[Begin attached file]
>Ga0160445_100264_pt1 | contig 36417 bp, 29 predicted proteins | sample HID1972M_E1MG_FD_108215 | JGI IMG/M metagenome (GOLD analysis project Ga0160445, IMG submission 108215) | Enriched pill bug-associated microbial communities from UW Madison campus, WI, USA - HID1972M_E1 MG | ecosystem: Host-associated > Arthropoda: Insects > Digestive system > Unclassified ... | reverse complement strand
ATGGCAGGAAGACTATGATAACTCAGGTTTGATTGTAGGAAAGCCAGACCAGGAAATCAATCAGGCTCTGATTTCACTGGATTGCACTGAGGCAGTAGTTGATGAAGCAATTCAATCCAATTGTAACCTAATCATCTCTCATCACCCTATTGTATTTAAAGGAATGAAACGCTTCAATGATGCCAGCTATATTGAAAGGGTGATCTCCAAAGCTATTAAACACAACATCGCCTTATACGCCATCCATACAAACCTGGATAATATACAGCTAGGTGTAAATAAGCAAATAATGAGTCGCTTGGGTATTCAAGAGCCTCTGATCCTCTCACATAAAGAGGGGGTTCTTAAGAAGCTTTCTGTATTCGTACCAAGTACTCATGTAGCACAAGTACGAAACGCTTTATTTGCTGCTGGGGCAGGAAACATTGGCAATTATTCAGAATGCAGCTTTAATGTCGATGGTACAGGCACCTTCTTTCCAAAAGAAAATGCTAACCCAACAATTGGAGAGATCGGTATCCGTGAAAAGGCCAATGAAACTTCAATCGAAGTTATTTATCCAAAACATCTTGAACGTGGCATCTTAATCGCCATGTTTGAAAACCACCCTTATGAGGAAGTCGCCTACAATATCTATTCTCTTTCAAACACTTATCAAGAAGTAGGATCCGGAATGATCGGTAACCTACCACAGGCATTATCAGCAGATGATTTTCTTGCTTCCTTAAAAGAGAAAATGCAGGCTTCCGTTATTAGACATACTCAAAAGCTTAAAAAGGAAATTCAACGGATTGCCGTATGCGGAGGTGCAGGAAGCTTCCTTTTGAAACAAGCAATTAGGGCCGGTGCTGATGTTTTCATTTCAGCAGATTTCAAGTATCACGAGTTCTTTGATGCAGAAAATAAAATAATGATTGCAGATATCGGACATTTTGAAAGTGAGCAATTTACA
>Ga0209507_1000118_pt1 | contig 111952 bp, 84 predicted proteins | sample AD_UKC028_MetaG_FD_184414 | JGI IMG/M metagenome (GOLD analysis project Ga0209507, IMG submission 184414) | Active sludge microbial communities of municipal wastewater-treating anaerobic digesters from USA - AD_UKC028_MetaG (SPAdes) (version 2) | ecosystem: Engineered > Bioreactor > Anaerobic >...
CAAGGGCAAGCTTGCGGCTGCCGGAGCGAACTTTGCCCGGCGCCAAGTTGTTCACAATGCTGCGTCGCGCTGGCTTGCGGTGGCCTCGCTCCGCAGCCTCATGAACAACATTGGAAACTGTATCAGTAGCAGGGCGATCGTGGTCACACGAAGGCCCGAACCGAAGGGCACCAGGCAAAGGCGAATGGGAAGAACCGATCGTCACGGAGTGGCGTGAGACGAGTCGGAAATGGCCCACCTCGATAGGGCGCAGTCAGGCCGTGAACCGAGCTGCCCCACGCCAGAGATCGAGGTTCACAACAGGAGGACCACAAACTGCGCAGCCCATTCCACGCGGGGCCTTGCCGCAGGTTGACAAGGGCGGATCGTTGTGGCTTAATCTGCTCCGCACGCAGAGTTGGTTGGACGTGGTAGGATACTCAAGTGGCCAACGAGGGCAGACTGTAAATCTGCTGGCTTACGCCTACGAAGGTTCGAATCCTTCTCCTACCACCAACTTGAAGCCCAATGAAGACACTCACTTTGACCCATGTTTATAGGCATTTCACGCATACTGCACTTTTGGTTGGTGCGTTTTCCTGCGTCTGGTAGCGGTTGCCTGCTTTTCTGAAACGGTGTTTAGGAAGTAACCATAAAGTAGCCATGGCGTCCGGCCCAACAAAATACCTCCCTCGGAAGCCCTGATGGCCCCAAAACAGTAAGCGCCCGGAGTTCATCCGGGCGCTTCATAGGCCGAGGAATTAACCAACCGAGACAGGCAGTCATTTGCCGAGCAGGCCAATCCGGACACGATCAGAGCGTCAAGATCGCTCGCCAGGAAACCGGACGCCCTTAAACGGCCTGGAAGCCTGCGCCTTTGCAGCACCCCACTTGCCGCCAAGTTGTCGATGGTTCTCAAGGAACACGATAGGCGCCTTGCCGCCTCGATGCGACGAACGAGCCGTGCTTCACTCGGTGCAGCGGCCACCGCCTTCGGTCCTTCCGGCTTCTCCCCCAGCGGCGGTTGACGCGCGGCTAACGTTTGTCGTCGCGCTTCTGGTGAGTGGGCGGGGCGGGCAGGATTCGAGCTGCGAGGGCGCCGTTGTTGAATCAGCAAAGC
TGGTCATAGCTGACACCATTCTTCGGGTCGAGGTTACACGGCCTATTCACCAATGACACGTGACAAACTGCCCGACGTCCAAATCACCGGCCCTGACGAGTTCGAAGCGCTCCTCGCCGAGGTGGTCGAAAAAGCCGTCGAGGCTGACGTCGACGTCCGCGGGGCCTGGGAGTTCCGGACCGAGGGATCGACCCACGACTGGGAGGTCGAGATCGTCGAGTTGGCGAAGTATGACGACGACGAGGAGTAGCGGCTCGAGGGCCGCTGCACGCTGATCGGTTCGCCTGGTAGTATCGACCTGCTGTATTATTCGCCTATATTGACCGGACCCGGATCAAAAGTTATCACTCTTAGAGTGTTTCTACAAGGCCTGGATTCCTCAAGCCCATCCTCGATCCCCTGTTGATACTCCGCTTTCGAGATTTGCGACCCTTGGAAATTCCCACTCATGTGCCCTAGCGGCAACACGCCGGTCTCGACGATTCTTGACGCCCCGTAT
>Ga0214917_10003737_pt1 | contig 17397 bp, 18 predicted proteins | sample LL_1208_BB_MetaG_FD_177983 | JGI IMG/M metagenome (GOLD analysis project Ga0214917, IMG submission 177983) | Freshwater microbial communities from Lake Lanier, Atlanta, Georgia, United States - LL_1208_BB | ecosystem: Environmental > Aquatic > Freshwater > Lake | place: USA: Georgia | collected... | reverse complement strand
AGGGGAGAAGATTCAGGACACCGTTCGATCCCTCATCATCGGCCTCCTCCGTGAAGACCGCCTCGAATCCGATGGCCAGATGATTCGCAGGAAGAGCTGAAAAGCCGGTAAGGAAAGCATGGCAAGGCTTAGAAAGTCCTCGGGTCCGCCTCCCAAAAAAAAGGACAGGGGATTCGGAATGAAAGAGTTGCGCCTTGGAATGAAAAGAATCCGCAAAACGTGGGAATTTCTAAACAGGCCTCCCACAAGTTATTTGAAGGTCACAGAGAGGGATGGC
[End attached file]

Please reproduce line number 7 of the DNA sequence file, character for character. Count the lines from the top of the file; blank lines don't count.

AGGGGAGAAGATTCAGGACACCGTTCGATCCCTCATCATCGGCCTCCTCCGTGAAGACCGCCTCGAATCCGATGGCCAGATGATTCGCAGGAAGAGCTGAAAAGCCGGTAAGGAAAGCATGGCAAGGCTTAGAAAGTCCTCGGGTCCGCCTCCCAAAAAAAAGGACAGGGGATTCGGAATGAAAGAGTTGCGCCTTGGAATGAAAAGAATCCGCAAAACGTGGGAATTTCTAAACAGGCCTCCCACAAGTTATTTGAAGGTCACAGAGAGGGATGGC